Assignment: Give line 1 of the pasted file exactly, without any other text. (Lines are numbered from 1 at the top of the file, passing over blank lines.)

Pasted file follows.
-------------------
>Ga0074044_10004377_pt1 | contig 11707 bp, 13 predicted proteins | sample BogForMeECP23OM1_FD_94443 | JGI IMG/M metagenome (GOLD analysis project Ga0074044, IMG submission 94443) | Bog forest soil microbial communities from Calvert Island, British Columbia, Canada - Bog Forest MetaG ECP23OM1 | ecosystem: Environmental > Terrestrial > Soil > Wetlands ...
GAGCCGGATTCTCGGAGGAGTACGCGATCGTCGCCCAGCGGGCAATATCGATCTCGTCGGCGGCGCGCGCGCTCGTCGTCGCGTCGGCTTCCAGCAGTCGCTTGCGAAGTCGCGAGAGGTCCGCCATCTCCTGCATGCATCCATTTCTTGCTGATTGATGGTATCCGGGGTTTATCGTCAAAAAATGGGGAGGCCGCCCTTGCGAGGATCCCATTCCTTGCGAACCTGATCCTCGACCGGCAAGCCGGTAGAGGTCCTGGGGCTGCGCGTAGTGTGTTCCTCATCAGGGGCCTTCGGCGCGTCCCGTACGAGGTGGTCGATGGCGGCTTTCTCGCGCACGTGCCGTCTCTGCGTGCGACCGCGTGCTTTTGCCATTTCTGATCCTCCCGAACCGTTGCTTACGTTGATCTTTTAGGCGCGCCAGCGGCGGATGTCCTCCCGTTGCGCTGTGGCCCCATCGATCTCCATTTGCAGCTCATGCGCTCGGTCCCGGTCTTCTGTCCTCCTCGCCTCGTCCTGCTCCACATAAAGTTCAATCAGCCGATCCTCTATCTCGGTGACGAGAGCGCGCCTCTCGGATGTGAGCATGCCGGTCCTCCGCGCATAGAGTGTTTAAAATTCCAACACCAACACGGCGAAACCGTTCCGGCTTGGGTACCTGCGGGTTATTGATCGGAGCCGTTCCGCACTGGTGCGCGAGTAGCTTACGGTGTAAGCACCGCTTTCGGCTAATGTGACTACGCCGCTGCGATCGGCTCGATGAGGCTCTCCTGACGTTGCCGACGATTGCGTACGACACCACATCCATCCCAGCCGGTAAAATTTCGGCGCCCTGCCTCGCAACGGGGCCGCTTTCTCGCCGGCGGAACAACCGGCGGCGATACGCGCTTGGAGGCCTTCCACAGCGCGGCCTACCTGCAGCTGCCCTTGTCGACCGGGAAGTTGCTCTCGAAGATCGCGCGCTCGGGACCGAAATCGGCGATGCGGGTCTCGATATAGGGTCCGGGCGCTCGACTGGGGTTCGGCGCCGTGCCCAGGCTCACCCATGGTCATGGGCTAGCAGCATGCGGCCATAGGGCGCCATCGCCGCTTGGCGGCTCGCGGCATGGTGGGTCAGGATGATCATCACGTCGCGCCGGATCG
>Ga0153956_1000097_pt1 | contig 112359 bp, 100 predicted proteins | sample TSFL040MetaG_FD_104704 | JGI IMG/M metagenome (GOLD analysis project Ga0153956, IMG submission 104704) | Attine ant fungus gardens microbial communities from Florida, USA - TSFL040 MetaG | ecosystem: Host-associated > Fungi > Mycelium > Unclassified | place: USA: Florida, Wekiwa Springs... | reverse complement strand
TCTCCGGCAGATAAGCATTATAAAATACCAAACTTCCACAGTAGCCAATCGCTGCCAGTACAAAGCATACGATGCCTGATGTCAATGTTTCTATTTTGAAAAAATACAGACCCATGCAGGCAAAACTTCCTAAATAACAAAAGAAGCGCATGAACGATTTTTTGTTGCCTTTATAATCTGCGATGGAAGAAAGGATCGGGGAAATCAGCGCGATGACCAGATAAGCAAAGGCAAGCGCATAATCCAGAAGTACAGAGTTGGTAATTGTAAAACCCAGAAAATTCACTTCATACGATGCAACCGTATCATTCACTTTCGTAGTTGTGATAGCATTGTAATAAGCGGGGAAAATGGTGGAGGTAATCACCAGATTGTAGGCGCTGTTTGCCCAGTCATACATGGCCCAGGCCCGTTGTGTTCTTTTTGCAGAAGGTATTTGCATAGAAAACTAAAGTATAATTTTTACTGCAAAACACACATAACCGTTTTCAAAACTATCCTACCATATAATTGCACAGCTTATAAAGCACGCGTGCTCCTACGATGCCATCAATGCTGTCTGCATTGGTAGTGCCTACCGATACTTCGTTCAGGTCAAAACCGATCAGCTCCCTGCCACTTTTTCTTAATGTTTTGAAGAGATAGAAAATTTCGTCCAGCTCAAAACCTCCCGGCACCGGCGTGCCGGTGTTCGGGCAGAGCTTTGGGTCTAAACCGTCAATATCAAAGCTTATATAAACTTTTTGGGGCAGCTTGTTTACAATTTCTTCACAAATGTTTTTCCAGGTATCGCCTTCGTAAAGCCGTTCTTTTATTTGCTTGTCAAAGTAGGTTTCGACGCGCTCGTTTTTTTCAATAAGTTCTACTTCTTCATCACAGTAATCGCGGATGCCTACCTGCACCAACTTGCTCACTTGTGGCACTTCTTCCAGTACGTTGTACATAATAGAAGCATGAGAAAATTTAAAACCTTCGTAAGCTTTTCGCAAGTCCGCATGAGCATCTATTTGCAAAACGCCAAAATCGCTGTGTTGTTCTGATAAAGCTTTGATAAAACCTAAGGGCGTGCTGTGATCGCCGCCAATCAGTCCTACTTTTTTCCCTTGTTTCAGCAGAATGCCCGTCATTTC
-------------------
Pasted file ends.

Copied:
>Ga0074044_10004377_pt1 | contig 11707 bp, 13 predicted proteins | sample BogForMeECP23OM1_FD_94443 | JGI IMG/M metagenome (GOLD analysis project Ga0074044, IMG submission 94443) | Bog forest soil microbial communities from Calvert Island, British Columbia, Canada - Bog Forest MetaG ECP23OM1 | ecosystem: Environmental > Terrestrial > Soil > Wetlands ...